It helped that the investment names involved were well-known. Conway adds: “I will tell people to Google Morningstar to understand what they do and satisfy themselves that they are a strong and credible company. People criticise the internet, but it can be an extremely useful tool in this way.”

But he has found that his clients are not very interested in the minutiae of their investment strategy. It is simply not what they value from his advice offering: “For most clients, it is a non-issue. They don’t want to know.”

Of course, that doesn’t mean that he can take his eye off the ball. He is acutely aware that his business lives or dies by the solutions he recommends and ‘keeping things simple’ through outsourcing does not rid him of responsibility. At all times, he sees it as a partnership. But he believes that, done well, outsourcing to the right people can help strengthen the relationship with the client. They recognise what these outside experts can bring to their investment selection.

Conway believes that being part of a network is a key strength in terms of the compliance function. He adds: “I don’t think it is very different from being directly authorised. We all work to the same rule book. But this way I don’t have the difficulty of trying to interpret a rule by myself, and worse still, getting that interpretation wrong. With many groups, they can seek advice on compliance, but they don’t have to take that advice. Under the network approach, that doesn’t happen.”

As network fees increase, Conway is constantly reviewing the value of outsourcing, and he believes that it takes work to ensure that he is getting the best out of the relationship at all times. He adds: “We keep an eye on service levels and communication. We keep our eyes open on the market and we always know what is out there. We believe in working the relationship properly. We make sure we talk to the right people and have the right internal relationships. They know what we are trying to achieve.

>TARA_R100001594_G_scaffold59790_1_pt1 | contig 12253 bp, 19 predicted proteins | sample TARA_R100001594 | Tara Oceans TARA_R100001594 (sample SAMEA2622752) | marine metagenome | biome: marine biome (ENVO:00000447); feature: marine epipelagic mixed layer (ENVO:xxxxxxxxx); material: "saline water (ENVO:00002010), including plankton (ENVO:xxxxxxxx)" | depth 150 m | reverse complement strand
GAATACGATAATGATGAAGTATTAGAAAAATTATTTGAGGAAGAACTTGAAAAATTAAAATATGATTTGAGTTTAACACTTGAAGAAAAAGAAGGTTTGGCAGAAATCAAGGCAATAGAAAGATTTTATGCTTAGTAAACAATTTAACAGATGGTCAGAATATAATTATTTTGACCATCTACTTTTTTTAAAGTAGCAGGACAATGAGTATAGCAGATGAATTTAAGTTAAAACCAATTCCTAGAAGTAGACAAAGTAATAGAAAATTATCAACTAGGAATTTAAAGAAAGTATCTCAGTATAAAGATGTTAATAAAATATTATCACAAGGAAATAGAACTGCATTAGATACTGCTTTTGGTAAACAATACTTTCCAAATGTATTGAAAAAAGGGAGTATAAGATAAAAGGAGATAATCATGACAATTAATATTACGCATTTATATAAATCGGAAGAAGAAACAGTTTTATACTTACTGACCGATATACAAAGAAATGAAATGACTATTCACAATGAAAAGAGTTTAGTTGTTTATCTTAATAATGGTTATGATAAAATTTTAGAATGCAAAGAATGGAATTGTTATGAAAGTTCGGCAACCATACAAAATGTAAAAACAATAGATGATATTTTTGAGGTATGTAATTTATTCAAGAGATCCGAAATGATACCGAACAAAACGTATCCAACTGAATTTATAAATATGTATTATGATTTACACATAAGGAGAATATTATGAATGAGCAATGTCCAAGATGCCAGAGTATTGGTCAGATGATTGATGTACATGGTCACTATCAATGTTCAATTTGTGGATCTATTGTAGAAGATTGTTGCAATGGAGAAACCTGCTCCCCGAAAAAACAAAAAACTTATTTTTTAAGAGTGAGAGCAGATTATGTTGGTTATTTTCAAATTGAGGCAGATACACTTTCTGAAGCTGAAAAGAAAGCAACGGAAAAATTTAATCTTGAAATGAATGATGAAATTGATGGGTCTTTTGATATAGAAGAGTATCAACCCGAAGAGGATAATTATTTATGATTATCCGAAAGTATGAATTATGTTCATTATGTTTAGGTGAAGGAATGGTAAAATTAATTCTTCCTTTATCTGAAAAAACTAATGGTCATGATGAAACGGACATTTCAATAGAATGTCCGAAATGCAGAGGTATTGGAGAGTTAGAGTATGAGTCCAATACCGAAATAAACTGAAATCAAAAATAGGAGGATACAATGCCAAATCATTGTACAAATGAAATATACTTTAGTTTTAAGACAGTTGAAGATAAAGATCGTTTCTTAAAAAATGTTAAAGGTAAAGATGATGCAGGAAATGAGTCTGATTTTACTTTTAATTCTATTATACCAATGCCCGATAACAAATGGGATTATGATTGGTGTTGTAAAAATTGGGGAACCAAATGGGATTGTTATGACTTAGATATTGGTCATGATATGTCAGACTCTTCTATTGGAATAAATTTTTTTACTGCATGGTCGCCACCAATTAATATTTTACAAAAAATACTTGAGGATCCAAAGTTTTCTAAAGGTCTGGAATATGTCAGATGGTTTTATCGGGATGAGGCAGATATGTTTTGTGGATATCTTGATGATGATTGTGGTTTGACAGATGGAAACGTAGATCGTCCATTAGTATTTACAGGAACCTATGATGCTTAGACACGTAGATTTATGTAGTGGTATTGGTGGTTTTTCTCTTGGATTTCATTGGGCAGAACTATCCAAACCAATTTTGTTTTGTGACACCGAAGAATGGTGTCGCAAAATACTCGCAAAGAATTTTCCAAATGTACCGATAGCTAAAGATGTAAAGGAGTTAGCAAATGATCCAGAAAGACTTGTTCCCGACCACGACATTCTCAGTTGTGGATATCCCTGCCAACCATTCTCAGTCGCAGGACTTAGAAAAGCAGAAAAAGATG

“I think that if you understand the people that you are working with, you can have the right conversations. If a compliance person is clear on the reason the FSA is implementing a certain rule, it is much easier to comply. It is about understanding what we’ve got to do and why.”

One of his long term strategic plans is potentially to acquire other businesses, possibly where IFAs want to retire. He has also considered mergers in the past. If this happens, he may have to review his existing arrangements. However, to date, he has been happy with the relationship.

It has certainly worked to help keep things simple in the testing early years of a business. He concludes: “It means that when I run my business all I have to think about is the relationship with the client. I don’t have to think about fund selection or what’s happening in the market, or compliance issues. It has worked to simplify my business as far as possible.”